Happy Earth Day

Happy Earth Day. (ECHO Echo echo.) It seems to me it’s hip and mainstream for the first time ever — a good thing if you ask me. It’s no longer just for us environmentalists. More and more people are becoming aware of how our everyday lives and lifestyles affect the world around us. However, I worry it will meet the fate all fads do.

One year ago today I started taking the bus to work. And to celebrate I…shamefully drove this morning.

There’s an excuse, though: I recently joined the campus gym and am still uneasy about working out, sweating my balls off, and riding the bus, forcing people to endure my distinct reek. Then again, most people on the bus reek so I shouldn’t worry. (I could shower, but being naked with other men is not my thing.)

Even though I drove to work on my public transit anniversary, it’s still a reason to celebrate: today is one of only five days I’ve driven to work in the last year. I used to drive five days a week.

Let’s do some crude math. To work and back is 30 miles; multiply that by the five work days and you get 150 miles a week. I took off about two or three weeks in the last year, so multiply the 150 miles by 49 weeks: 7,350 miles. My car gets about 23 mpg in town, and 7,350 miles would use 319.5 gallons of gas. The average price of gas here was roughly $2.90 over the last year (I’m guessing, probably too generously), so 319.5 gallons of gas would cost $926.74.

I could have spent $926.74 just driving to work. Instead I spent $18.91 ([150/23]/2.9).

Obviously, taking the bus was a beneficial change. It’s also been a great experience. Not only has it saved me from wasting tons of money and gas (I ride for free with a UCI pass), but I no longer have to worry about traffic, my car, or parking. I can read, write, close my eyes and rest a little. Yes, sometimes it smells, sometimes it’s hot, sometimes it’s loud; sometimes the drivers are too fast and sometimes they’re too slow; sometimes people are annoying. But at least I can sit back and enjoy the ride without responsibility and obligation. The OCTA is my personal chauffeur.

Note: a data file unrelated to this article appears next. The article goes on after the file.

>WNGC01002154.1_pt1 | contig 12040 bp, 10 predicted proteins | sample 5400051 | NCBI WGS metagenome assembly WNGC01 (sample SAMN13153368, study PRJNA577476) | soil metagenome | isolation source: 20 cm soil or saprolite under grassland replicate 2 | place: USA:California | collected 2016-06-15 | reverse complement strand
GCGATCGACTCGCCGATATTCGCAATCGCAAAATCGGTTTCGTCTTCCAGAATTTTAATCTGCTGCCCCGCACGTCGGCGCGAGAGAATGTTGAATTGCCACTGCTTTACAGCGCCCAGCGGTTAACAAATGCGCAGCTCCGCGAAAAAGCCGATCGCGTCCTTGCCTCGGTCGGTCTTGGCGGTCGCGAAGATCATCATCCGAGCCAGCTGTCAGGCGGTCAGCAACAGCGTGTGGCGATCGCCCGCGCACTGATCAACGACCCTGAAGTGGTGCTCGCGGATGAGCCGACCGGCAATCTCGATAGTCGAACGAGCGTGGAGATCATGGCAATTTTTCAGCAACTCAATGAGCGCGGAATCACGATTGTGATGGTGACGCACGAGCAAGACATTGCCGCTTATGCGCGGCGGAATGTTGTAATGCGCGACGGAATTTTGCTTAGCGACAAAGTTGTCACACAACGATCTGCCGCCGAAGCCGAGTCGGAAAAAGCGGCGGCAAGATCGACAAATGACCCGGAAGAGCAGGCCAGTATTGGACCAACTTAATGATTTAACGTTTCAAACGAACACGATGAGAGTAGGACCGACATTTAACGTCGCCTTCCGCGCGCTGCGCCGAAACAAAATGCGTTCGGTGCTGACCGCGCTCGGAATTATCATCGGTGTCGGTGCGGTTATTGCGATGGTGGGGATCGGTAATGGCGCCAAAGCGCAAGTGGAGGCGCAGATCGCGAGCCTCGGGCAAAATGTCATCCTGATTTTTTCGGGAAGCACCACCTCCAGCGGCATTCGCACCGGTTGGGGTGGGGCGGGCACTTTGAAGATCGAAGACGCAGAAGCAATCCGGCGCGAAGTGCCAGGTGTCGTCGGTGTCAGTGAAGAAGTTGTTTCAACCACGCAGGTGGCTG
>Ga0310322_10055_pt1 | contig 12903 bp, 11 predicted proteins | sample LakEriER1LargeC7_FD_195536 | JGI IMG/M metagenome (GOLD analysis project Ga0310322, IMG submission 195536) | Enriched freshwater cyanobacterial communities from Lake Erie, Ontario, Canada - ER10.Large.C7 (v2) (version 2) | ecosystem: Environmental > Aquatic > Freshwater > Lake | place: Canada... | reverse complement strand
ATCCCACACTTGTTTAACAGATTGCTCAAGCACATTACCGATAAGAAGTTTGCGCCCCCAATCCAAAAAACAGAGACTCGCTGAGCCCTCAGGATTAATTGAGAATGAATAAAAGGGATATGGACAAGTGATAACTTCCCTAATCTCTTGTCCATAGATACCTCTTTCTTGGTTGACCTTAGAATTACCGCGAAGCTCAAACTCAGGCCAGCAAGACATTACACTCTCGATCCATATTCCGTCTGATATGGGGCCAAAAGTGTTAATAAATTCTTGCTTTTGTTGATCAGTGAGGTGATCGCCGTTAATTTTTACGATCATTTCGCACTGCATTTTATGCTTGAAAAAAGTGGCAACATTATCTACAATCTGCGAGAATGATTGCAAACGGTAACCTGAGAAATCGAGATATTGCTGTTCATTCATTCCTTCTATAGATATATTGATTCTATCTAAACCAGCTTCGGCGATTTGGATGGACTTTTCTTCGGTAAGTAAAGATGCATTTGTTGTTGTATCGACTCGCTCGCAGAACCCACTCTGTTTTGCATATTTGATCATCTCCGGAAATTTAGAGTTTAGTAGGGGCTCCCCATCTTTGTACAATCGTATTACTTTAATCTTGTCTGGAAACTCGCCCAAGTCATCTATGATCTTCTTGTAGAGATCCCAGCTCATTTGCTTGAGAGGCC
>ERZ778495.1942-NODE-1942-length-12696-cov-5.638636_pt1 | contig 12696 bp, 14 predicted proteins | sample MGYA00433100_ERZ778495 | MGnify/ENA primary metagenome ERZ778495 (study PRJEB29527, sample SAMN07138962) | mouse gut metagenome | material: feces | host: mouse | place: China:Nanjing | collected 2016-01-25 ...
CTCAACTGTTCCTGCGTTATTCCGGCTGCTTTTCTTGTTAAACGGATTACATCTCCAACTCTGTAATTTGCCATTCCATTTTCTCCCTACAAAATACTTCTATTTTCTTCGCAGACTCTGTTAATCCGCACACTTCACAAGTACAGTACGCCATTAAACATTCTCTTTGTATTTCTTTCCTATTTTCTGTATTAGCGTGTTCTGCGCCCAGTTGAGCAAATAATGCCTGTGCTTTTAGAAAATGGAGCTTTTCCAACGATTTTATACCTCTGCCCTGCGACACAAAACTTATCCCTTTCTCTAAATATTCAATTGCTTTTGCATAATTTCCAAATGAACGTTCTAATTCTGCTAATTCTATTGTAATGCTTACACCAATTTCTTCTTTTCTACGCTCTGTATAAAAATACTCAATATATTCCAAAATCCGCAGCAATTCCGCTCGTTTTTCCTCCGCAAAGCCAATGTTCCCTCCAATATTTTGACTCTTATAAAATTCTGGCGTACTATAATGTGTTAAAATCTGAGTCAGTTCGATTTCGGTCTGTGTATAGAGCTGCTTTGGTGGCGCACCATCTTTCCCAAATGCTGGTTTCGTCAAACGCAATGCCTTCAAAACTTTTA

I’m lucky, though. My bus stop is a 20-minute walk from my apartment, and the route links Huntington Beach to UCI so there’s no need to transfer. Others aren’t so fortunate. Their homes or workplaces are in the unconnected fringes of the bus system, or they need to transfer once or twice. Such are the rigors of public transportation in modern America. Needless to say, mass transit in the United States — especially in the west — is woefully deficient and inefficient.

According to the American Public Transportation Association, more people rode public transit in 2008 than any other year since 1956. The 10.7 billion rides Americans took was a four percent increase from 2007, contributing to the 38 percent increase in nationwide ridership since 1995. Despite the growth in use, though, pubic transit is falling victim to inadequate funding. Busing systems across the country are contracting service, stranding thousands who want a viable alternative to driving. Many others are cut off because it’s their only means of transportation.

The country has found itself in an odd dilemma: improve and broaden mass transit systems to get people out of their cars and decrease our reliance on foreign and dirty energy, or cut funding to close state and local budget gaps. Americans are hasty and imprudent — there is a pathetic lack of foresight in our culture, which is one reason why we find ourselves in this economic and environmental mess — so I expect more transit systems to be felled by the fiscal ax.

It’s a damn shame, really. Our nation and society have the opportunity to change our wasteful and dirty ways, to break bad habits, but we continue to impede any progress by reverting to the status quo.

Environmentalism emphasizes the impact one person can make. A single American, like me, may not sound like much, but the small things I do to make a difference add up and make a large contribution to the betterment of our environment. Think of what we could do, what would happen, if we all drove 7,350 less miles, used 319.5 less gallons of gas, and saved $926.74. Think of what it would be like if everyone used mass transit.

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